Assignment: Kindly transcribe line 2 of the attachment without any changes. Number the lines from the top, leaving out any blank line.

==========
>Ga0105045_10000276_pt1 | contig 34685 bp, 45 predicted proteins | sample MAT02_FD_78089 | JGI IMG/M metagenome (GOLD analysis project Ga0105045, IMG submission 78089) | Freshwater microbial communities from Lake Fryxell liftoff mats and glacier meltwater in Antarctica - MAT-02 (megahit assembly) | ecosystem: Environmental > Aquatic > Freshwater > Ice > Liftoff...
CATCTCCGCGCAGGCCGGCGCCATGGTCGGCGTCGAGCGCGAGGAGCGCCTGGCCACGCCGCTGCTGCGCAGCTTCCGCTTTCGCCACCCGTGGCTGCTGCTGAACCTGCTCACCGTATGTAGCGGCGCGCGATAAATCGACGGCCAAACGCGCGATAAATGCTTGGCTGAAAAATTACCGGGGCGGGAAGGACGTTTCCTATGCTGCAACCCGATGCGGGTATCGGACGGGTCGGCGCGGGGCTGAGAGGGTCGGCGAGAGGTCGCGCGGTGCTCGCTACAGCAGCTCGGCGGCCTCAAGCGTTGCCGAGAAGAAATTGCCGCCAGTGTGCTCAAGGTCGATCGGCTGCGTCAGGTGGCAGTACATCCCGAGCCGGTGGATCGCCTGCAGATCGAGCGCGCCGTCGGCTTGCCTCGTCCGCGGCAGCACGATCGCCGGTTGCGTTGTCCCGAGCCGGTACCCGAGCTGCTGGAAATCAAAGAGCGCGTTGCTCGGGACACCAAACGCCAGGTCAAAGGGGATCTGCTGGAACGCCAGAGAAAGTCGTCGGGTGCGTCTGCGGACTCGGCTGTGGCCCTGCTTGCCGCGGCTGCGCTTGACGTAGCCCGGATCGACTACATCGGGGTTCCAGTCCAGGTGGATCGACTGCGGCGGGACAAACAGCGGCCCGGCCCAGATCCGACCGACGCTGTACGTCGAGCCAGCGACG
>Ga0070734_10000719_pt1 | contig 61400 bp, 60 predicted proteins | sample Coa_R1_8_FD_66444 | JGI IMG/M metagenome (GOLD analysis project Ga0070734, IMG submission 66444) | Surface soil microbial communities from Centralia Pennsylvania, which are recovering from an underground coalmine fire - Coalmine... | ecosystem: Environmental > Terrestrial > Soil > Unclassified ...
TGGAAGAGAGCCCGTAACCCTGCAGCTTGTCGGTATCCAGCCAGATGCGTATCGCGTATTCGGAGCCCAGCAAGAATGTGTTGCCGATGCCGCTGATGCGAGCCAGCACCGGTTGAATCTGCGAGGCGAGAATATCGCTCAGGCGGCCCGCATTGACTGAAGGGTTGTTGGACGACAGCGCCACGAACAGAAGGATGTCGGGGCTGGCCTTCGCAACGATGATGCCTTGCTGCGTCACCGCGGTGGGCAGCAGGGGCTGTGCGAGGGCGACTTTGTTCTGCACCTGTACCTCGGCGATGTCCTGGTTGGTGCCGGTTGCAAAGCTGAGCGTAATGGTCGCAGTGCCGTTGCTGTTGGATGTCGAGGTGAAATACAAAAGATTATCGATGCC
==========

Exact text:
CATCTCCGCGCAGGCCGGCGCCATGGTCGGCGTCGAGCGCGAGGAGCGCCTGGCCACGCCGCTGCTGCGCAGCTTCCGCTTTCGCCACCCGTGGCTGCTGCTGAACCTGCTCACCGTATGTAGCGGCGCGCGATAAATCGACGGCCAAACGCGCGATAAATGCTTGGCTGAAAAATTACCGGGGCGGGAAGGACGTTTCCTATGCTGCAACCCGATGCGGGTATCGGACGGGTCGGCGCGGGGCTGAGAGGGTCGGCGAGAGGTCGCGCGGTGCTCGCTACAGCAGCTCGGCGGCCTCAAGCGTTGCCGAGAAGAAATTGCCGCCAGTGTGCTCAAGGTCGATCGGCTGCGTCAGGTGGCAGTACATCCCGAGCCGGTGGATCGCCTGCAGATCGAGCGCGCCGTCGGCTTGCCTCGTCCGCGGCAGCACGATCGCCGGTTGCGTTGTCCCGAGCCGGTACCCGAGCTGCTGGAAATCAAAGAGCGCGTTGCTCGGGACACCAAACGCCAGGTCAAAGGGGATCTGCTGGAACGCCAGAGAAAGTCGTCGGGTGCGTCTGCGGACTCGGCTGTGGCCCTGCTTGCCGCGGCTGCGCTTGACGTAGCCCGGATCGACTACATCGGGGTTCCAGTCCAGGTGGATCGACTGCGGCGGGACAAACAGCGGCCCGGCCCAGATCCGACCGACGCTGTACGTCGAGCCAGCGACG